The NSF/NCAR HIAPER and the NSF/NCAR C-130 are housed and managed at EOL's Research Aviation Facility (RAF) located at the Rocky Mountain Metropolitan Airport (KBJC), formerly. EOL is also involved in the University of Wyoming King Air request process, managed by the University of Wyoming. 

Several U.S. federal agencies besides the NSF operate research aircraft, which may be available for atmospheric studies. While those aircraft are not part of the NSF aircraft fleet, NSF may consider funding flight hours on these aircraft in support of NSF-funded research. For more information, contact Dr. Shree Mishra (sumishra@nsf.gov) at NSF.

NSF/NCAR RESEARCH AIRCRAFT

NSF/NCAR C-130

The NSF/NCAR C-130 is a versatile and capable research platform that carries a wide variety of scientific payloads. The C-130 has a 10-hour flight endurance, a 2,900 nautical mile range at up to 27,000 ft, and a payload capacity of 13,000 lbs. In addition to standard thermodynamic, microphysics and radiation sensors, the C-130 has a roomy fuselage payload area and many versatile inlets and optical ports. The C-130 can carry advanced EOL and community instrumentation.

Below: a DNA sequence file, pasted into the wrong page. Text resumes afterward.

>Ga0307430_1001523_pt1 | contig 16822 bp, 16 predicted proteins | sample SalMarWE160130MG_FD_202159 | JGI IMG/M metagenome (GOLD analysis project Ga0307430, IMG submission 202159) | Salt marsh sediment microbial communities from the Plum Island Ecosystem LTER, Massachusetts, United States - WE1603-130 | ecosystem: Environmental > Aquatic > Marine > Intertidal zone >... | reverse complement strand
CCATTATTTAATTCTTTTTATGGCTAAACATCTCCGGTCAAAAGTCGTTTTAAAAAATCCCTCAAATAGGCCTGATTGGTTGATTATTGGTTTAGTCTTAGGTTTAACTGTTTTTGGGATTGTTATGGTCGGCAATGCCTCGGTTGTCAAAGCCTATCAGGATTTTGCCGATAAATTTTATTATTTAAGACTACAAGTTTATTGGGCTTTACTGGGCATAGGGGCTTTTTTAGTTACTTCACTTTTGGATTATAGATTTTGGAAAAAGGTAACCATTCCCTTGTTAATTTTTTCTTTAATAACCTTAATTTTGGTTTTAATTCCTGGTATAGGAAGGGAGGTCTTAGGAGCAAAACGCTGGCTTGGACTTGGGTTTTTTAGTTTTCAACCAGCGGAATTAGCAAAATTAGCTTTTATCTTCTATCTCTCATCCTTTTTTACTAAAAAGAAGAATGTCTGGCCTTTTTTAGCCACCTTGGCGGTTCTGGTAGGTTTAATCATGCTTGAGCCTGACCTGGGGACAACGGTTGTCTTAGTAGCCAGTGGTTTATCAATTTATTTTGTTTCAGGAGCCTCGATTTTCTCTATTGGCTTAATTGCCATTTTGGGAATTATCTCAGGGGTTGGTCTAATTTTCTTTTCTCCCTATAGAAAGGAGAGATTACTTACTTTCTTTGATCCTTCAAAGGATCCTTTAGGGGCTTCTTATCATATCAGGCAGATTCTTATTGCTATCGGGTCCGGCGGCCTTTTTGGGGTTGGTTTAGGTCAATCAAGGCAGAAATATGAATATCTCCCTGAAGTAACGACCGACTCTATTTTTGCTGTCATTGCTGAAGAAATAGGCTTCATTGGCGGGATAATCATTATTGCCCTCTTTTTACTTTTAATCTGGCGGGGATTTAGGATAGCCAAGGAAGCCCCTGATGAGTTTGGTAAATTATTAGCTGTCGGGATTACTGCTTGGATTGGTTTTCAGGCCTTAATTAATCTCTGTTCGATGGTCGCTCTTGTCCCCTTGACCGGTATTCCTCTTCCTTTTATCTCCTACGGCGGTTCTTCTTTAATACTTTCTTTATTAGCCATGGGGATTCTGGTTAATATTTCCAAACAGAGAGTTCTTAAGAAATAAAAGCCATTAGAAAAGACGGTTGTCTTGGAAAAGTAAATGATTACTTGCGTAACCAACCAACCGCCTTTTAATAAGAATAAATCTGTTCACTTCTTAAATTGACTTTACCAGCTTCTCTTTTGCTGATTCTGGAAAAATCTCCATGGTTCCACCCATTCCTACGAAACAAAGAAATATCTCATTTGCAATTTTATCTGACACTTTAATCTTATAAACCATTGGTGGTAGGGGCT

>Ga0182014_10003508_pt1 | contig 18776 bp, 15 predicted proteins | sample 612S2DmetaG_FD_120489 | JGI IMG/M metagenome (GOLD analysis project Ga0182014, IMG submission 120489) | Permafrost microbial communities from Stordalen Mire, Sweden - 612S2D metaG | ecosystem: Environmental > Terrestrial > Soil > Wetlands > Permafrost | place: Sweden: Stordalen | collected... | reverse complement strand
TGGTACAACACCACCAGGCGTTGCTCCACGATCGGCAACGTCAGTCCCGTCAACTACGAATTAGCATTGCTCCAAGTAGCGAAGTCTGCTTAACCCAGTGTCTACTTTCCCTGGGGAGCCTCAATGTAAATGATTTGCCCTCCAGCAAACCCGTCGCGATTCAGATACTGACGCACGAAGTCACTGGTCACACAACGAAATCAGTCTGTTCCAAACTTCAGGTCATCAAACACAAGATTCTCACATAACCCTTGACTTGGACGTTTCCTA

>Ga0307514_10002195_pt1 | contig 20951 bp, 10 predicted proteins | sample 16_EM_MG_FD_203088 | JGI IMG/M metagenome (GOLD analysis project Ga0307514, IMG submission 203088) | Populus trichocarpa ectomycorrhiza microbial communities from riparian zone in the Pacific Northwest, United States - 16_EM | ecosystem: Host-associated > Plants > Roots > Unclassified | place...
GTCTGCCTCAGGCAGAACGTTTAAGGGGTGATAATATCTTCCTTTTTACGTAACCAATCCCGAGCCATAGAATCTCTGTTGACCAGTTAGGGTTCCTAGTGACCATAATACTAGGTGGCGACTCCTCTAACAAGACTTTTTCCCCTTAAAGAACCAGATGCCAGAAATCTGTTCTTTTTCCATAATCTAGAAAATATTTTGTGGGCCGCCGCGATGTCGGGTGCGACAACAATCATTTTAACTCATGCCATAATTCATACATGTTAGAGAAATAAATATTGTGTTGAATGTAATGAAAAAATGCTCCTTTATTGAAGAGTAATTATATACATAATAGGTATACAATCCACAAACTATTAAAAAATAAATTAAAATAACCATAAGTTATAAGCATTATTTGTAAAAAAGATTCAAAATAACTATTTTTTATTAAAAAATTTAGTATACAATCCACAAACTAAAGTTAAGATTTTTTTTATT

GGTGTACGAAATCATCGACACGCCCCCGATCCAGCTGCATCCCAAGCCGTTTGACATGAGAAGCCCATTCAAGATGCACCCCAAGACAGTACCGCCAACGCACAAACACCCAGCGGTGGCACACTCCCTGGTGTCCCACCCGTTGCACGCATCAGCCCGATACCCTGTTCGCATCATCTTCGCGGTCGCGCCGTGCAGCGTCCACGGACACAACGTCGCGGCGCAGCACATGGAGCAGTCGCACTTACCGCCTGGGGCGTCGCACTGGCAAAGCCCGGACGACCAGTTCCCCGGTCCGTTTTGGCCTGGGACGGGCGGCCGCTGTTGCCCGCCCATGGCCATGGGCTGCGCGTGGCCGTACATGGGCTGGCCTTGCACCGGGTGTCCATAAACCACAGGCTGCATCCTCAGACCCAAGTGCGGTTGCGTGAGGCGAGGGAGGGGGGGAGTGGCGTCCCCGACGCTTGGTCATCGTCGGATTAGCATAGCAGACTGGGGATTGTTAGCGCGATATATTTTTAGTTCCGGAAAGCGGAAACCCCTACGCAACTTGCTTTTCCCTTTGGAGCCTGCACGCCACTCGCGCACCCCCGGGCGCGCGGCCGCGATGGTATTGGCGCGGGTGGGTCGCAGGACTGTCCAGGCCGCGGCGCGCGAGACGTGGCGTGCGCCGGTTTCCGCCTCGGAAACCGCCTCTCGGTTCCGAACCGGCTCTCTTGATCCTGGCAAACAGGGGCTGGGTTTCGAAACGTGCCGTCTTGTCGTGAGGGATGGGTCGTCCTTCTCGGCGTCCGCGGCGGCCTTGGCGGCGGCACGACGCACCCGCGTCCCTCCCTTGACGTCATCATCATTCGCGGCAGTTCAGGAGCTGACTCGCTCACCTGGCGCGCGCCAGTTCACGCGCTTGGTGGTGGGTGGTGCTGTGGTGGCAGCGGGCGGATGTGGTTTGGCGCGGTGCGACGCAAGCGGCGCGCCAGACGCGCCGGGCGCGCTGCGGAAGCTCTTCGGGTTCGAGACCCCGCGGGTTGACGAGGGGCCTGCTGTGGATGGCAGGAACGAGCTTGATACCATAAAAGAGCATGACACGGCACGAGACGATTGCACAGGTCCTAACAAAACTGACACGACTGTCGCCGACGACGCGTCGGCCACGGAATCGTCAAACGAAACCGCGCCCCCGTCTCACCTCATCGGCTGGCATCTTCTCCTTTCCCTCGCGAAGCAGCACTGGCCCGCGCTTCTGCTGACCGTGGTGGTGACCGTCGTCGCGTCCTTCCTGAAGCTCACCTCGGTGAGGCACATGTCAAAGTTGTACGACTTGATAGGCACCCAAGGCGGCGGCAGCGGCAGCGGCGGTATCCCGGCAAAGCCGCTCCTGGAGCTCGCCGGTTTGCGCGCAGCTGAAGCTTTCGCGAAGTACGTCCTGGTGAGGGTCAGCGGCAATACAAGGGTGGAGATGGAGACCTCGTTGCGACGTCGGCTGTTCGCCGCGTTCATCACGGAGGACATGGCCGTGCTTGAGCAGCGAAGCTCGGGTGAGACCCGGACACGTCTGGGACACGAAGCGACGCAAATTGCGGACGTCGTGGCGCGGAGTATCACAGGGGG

NSF/NCAR HIAPER GV

The High-Performance Instrumented Airborne Platform for Environmental Research (HIAPER) research aircraft is a Gulfstream V (GV) business jet that has been highly modified for research has unique capabilities that set it apart from other research aircraft. It can reach 51,000 feet (15,500 meters), enabling scientists to collect data at the tops of storms and the lower edge of the stratosphere. With a range of about 7,000 miles (11,265 kilometers), it can track atmospheric particles across the oceans or reach the South Pole from bases in South America or New Zealand.
 

 

Partner Organization Research Aircraft

University of Wyoming King Air

The University of Wyoming’s Beechcraft King Air 200T (UWKA) is a twin-engine turbo-prop aircraft instrumented to support various research missions, notably in cloud physics and boundary layer processes. In service since 1977, the aircraft is operated by the Donald L. Veal Research Flight Center within the UWyo Department of Atmospheric Science.

Note: With the development of the Next Generation King Air, the University of Wyoming will be unable to support any flight requests from approximately May 2022 through Summer 2023.